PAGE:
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Clin Infect Dis. 2017 Sep 1;65(5):719-728. doi: 10.1093/cid/cix420.

Systematic Review and Meta-analysis of Indirect Protection Afforded by Vaccinating Children Against Seasonal Influenza: Implications for Policy.

Yin JK1,2,3, Heywood AE4, Georgousakis M1,2,3, King C1,2,5, Chiu C1,2,5, Isaacs D2,5, Macartney KK1,2,5.

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National Centre for Immunisation Research and Surveillance, Westmead.
The Children's Hospital at Westmead.
Sydney School of Public Health, Faculty of Medicine, University of Sydney.
School of Public Health and Community Medicine, University of New South Wales.
Discipline of Child and Adolescent Health, Faculty of Medicine, University of Sydney, New South Wales, Australia.



Universal childhood vaccination is a potential solution to reduce seasonal influenza burden.


We reviewed systematically the literature on "herd"/indirect protection from vaccinating children aged 6 months to 17 years against influenza.


Of 30 studies included, 14 (including 1 cluster randomized controlled trial [cRCT]) used live attenuated influenza vaccine, 11 (7 cRCTs) used inactivated influenza vaccine, and 5 (1 cRCT) compared both vaccine types. Twenty of 30 studies reported statistically significant indirect protection effectiveness (IPE) with point estimates ranging from 4% to 66%. Meta-regression suggests that studies with high quality and/or sufficiently large sample size are more likely to report significant IPE. In meta-analyses of 6 cRCTs with full randomization (rated as moderate quality overall), significant IPE was found in 1 cRCT in closely connected communities where school-aged children were vaccinated: 60% (95% confidence interval [CI], 41%-72%; I2 = 0%; N = 2326) against laboratory-confirmed influenza, and 3 household cRCTs in which preschool-aged children were vaccinated: 22% (95% CI, 1%-38%; I2 = 0%; N = 1903) against acute respiratory infections or influenza-like illness. Significant IPE was also reported in a large-scale cRCT (N = 8510) that was not fully randomized, and 3 ecological studies (N > 10000) of moderate quality including 36% reduction in influenza-related mortality among the elderly in a Japanese school-based program. Data on IPE in other settings are heterogeneous and lacked power to draw a firm conclusion.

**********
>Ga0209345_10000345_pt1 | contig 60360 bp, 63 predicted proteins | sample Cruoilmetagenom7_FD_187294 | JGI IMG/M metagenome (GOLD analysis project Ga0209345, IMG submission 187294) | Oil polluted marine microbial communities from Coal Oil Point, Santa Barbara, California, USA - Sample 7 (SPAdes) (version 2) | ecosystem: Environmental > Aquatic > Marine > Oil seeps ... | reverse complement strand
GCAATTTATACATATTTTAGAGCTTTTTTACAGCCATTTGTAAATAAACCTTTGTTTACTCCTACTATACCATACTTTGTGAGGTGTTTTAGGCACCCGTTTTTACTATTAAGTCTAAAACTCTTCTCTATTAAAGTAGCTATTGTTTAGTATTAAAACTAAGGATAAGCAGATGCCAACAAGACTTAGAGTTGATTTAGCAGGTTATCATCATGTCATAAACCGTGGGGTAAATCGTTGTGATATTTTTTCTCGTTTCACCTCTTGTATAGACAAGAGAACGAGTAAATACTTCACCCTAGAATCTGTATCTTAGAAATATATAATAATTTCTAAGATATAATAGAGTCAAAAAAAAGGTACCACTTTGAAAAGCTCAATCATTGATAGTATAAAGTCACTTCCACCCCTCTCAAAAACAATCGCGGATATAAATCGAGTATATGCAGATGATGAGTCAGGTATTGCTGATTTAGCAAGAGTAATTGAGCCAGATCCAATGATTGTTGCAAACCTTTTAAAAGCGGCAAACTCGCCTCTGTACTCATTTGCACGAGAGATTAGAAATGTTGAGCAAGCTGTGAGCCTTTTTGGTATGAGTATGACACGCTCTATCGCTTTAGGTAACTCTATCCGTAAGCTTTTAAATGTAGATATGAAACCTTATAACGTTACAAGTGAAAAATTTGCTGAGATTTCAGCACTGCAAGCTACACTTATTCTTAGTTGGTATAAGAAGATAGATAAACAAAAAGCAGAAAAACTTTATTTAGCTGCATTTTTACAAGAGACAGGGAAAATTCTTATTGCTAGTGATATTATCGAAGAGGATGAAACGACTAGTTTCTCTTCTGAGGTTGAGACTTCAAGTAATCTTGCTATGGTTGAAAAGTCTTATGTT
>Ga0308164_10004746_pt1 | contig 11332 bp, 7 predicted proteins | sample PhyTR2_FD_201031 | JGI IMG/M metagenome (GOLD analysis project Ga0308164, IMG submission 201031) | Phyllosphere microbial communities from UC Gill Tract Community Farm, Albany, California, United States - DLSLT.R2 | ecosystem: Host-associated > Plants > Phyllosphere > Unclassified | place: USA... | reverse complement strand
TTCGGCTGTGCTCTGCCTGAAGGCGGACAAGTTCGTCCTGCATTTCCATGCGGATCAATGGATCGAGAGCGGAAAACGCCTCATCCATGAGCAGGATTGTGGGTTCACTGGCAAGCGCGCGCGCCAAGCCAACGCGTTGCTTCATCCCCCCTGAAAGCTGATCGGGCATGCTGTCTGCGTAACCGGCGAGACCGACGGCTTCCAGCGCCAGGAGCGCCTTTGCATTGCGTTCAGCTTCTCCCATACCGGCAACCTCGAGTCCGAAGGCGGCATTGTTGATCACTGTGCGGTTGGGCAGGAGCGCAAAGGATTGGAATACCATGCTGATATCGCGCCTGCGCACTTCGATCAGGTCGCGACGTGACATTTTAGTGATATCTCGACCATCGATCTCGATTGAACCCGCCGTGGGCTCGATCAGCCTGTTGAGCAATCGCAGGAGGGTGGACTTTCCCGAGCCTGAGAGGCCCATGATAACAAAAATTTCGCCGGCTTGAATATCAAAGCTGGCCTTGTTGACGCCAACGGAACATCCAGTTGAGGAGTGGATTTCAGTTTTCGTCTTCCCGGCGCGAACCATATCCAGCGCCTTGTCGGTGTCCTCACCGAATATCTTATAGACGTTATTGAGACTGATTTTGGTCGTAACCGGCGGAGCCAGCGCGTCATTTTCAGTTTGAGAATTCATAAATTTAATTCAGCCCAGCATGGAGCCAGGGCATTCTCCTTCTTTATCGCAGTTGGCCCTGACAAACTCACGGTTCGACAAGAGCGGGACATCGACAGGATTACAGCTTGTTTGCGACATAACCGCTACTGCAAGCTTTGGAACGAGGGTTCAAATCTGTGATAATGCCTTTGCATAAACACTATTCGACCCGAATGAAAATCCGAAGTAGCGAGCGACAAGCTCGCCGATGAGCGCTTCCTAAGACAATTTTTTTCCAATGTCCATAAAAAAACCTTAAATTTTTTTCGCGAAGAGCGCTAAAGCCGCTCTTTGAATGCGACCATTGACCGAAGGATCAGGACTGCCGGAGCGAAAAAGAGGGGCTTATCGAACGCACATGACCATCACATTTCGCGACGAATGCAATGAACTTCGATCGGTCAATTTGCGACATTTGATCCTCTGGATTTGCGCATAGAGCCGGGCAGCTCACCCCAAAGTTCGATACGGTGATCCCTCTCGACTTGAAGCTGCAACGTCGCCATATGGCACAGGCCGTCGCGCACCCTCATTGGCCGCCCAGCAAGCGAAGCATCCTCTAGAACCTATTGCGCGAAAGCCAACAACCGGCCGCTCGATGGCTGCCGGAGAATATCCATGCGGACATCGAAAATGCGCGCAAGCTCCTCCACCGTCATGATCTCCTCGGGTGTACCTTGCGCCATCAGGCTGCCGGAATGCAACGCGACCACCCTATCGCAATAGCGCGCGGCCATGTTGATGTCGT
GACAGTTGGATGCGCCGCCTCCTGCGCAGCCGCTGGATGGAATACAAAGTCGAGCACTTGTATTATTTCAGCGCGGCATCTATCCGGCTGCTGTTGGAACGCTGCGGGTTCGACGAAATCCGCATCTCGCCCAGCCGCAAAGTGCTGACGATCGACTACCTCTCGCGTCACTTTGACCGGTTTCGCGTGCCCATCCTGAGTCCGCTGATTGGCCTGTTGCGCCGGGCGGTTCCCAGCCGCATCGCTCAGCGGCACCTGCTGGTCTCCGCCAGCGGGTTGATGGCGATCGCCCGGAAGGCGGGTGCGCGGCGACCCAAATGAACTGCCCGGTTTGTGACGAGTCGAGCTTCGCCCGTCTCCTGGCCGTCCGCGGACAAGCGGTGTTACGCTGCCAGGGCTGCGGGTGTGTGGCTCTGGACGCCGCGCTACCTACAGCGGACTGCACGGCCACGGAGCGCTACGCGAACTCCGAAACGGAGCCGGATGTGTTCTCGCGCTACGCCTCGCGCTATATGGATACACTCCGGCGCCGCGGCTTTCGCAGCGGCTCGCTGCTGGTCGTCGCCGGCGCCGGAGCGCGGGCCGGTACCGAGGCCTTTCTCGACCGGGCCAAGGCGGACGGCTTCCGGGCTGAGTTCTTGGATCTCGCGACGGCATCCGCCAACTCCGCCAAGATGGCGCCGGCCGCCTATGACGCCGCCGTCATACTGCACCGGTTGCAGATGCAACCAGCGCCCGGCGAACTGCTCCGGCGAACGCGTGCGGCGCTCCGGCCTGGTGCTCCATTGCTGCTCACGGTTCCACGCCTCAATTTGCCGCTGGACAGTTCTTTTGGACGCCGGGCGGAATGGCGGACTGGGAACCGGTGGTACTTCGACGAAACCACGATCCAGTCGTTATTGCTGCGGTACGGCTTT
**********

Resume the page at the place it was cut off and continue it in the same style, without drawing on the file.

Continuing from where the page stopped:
The available evidence suggests that influenza vaccination of children confers indirect protection in some but not all settings. Robust, large-scaled studies are required to better quantify the indirect protection from vaccinating children for different settings/endpoints.


children; immunization policy; indirect protection; influenza vaccine; seasonal influenza

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